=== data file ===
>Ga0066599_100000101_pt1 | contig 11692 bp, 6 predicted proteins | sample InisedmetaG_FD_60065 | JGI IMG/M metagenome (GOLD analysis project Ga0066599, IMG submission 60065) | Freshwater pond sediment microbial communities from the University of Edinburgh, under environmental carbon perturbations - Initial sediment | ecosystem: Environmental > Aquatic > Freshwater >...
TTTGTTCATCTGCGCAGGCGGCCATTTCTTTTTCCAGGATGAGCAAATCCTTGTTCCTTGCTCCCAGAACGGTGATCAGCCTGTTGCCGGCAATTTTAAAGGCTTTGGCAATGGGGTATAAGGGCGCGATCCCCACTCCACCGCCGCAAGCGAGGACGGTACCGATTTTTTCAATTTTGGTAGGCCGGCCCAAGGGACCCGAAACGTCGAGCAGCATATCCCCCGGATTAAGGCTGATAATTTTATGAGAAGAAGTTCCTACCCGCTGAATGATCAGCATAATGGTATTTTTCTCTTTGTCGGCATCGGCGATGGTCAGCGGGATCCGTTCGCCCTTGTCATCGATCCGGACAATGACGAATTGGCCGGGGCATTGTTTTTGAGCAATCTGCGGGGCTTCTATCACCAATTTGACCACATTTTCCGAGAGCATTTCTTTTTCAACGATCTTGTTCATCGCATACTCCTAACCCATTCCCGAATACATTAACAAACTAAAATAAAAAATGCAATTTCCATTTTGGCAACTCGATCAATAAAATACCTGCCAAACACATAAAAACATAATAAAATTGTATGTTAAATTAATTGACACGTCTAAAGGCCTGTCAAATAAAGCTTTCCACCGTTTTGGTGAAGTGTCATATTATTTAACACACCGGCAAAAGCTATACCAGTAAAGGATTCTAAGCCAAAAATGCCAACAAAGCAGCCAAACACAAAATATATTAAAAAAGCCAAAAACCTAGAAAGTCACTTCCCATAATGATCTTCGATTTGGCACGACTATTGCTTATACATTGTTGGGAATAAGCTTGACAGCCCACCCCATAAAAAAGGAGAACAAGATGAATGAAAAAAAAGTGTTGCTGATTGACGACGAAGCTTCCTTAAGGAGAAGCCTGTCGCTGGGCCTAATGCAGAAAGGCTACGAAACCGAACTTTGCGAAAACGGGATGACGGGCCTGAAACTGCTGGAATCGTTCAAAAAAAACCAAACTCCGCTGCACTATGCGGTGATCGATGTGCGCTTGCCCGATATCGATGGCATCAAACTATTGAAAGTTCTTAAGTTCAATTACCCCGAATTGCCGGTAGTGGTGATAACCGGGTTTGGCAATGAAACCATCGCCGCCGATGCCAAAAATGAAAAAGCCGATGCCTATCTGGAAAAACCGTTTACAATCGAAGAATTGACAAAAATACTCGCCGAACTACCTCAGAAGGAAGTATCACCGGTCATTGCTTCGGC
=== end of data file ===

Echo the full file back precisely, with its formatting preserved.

>Ga0066599_100000101_pt1 | contig 11692 bp, 6 predicted proteins | sample InisedmetaG_FD_60065 | JGI IMG/M metagenome (GOLD analysis project Ga0066599, IMG submission 60065) | Freshwater pond sediment microbial communities from the University of Edinburgh, under environmental carbon perturbations - Initial sediment | ecosystem: Environmental > Aquatic > Freshwater >...
TTTGTTCATCTGCGCAGGCGGCCATTTCTTTTTCCAGGATGAGCAAATCCTTGTTCCTTGCTCCCAGAACGGTGATCAGCCTGTTGCCGGCAATTTTAAAGGCTTTGGCAATGGGGTATAAGGGCGCGATCCCCACTCCACCGCCGCAAGCGAGGACGGTACCGATTTTTTCAATTTTGGTAGGCCGGCCCAAGGGACCCGAAACGTCGAGCAGCATATCCCCCGGATTAAGGCTGATAATTTTATGAGAAGAAGTTCCTACCCGCTGAATGATCAGCATAATGGTATTTTTCTCTTTGTCGGCATCGGCGATGGTCAGCGGGATCCGTTCGCCCTTGTCATCGATCCGGACAATGACGAATTGGCCGGGGCATTGTTTTTGAGCAATCTGCGGGGCTTCTATCACCAATTTGACCACATTTTCCGAGAGCATTTCTTTTTCAACGATCTTGTTCATCGCATACTCCTAACCCATTCCCGAATACATTAACAAACTAAAATAAAAAATGCAATTTCCATTTTGGCAACTCGATCAATAAAATACCTGCCAAACACATAAAAACATAATAAAATTGTATGTTAAATTAATTGACACGTCTAAAGGCCTGTCAAATAAAGCTTTCCACCGTTTTGGTGAAGTGTCATATTATTTAACACACCGGCAAAAGCTATACCAGTAAAGGATTCTAAGCCAAAAATGCCAACAAAGCAGCCAAACACAAAATATATTAAAAAAGCCAAAAACCTAGAAAGTCACTTCCCATAATGATCTTCGATTTGGCACGACTATTGCTTATACATTGTTGGGAATAAGCTTGACAGCCCACCCCATAAAAAAGGAGAACAAGATGAATGAAAAAAAAGTGTTGCTGATTGACGACGAAGCTTCCTTAAGGAGAAGCCTGTCGCTGGGCCTAATGCAGAAAGGCTACGAAACCGAACTTTGCGAAAACGGGATGACGGGCCTGAAACTGCTGGAATCGTTCAAAAAAAACCAAACTCCGCTGCACTATGCGGTGATCGATGTGCGCTTGCCCGATATCGATGGCATCAAACTATTGAAAGTTCTTAAGTTCAATTACCCCGAATTGCCGGTAGTGGTGATAACCGGGTTTGGCAATGAAACCATCGCCGCCGATGCCAAAAATGAAAAAGCCGATGCCTATCTGGAAAAACCGTTTACAATCGAAGAATTGACAAAAATACTCGCCGAACTACCTCAGAAGGAAGTATCACCGGTCATTGCTTCGGC